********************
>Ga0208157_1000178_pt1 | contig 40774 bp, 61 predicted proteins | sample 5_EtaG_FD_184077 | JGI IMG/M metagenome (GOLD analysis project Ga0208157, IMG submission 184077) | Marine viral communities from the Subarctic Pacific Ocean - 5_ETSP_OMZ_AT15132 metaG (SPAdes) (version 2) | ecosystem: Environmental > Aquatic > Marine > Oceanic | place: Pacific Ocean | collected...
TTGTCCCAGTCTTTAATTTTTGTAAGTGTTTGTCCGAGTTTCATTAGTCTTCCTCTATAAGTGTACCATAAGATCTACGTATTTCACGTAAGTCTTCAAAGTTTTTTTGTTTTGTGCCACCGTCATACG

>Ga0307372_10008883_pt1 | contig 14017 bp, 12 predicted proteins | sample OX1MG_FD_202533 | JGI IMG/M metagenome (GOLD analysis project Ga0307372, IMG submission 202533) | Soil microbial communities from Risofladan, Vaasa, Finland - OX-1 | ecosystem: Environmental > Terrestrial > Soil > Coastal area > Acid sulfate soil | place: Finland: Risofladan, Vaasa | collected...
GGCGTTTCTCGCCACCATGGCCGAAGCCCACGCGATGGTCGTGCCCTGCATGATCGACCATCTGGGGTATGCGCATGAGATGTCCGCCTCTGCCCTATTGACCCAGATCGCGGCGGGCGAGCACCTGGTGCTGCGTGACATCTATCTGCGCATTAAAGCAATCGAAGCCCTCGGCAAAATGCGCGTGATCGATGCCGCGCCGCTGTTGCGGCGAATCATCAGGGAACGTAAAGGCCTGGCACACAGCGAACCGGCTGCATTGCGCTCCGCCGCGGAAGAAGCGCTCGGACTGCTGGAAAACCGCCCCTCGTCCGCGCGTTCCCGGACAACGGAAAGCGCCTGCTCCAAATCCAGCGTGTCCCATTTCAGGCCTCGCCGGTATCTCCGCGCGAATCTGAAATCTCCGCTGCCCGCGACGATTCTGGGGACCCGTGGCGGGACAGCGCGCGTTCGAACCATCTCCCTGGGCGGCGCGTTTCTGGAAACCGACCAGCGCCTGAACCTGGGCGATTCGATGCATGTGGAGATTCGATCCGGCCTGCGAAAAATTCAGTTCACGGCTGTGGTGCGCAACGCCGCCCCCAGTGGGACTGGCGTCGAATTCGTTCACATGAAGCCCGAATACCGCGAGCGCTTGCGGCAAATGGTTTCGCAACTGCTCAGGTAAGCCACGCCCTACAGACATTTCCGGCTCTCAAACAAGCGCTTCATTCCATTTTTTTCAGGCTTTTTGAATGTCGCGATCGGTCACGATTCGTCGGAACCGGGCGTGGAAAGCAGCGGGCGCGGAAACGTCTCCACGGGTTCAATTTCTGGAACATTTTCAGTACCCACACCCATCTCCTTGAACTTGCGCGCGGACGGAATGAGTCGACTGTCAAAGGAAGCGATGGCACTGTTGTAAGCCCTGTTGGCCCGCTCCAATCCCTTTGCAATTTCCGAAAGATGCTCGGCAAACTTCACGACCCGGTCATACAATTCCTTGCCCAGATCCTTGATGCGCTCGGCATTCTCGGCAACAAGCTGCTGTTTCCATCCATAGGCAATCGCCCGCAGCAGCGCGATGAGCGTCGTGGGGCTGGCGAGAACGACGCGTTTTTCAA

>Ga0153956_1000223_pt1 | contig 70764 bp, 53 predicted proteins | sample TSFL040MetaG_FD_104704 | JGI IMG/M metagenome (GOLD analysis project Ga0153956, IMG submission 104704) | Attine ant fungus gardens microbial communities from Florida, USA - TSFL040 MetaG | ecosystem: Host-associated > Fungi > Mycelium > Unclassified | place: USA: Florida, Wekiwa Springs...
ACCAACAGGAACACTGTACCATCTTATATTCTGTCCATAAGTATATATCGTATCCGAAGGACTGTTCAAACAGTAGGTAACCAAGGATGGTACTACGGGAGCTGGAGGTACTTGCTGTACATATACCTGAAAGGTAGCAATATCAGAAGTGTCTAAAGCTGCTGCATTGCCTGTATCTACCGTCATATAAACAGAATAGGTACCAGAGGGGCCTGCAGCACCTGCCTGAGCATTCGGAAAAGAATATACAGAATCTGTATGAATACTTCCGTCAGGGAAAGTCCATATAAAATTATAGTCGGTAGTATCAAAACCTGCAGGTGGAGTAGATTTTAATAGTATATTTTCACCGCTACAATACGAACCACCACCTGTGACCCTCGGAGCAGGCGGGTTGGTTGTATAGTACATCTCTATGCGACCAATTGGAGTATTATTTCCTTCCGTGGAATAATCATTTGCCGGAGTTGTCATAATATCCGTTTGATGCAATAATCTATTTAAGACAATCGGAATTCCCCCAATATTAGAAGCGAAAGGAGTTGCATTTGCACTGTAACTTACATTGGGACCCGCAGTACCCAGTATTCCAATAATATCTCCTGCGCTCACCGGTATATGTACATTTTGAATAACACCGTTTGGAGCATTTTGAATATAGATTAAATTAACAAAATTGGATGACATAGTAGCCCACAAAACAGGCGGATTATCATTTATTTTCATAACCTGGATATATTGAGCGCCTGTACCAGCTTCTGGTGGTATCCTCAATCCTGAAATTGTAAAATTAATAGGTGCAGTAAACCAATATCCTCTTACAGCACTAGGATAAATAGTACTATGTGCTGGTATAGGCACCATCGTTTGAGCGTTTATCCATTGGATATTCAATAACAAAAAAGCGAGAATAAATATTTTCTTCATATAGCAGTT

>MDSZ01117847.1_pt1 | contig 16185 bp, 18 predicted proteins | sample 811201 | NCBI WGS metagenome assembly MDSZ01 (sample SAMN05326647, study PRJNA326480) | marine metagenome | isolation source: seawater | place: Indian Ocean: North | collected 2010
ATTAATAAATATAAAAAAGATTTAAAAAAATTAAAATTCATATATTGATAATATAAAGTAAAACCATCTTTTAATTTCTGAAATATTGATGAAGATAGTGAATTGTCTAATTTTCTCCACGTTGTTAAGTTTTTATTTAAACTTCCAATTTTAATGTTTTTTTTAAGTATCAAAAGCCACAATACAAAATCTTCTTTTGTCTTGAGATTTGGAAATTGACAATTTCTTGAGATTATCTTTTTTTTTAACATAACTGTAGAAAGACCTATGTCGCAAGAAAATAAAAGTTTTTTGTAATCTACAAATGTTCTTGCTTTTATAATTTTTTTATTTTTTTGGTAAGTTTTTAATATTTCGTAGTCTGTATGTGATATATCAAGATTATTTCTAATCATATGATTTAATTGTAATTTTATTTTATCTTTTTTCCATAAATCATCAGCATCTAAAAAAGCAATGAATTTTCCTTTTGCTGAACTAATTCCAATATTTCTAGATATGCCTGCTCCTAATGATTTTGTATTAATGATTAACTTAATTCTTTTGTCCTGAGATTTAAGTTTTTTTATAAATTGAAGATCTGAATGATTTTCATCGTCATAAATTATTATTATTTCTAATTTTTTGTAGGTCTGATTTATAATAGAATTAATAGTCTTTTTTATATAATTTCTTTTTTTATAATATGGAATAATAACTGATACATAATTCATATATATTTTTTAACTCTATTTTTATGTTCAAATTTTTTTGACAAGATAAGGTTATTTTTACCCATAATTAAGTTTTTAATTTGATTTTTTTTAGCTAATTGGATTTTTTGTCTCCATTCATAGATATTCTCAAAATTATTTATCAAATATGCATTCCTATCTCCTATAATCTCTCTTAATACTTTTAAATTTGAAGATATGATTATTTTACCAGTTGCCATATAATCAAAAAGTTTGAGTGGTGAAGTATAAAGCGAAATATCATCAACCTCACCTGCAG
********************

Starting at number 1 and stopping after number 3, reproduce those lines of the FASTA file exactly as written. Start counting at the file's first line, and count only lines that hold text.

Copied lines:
>Ga0208157_1000178_pt1 | contig 40774 bp, 61 predicted proteins | sample 5_EtaG_FD_184077 | JGI IMG/M metagenome (GOLD analysis project Ga0208157, IMG submission 184077) | Marine viral communities from the Subarctic Pacific Ocean - 5_ETSP_OMZ_AT15132 metaG (SPAdes) (version 2) | ecosystem: Environmental > Aquatic > Marine > Oceanic | place: Pacific Ocean | collected...
TTGTCCCAGTCTTTAATTTTTGTAAGTGTTTGTCCGAGTTTCATTAGTCTTCCTCTATAAGTGTACCATAAGATCTACGTATTTCACGTAAGTCTTCAAAGTTTTTTTGTTTTGTGCCACCGTCATACG

>Ga0307372_10008883_pt1 | contig 14017 bp, 12 predicted proteins | sample OX1MG_FD_202533 | JGI IMG/M metagenome (GOLD analysis project Ga0307372, IMG submission 202533) | Soil microbial communities from Risofladan, Vaasa, Finland - OX-1 | ecosystem: Environmental > Terrestrial > Soil > Coastal area > Acid sulfate soil | place: Finland: Risofladan, Vaasa | collected...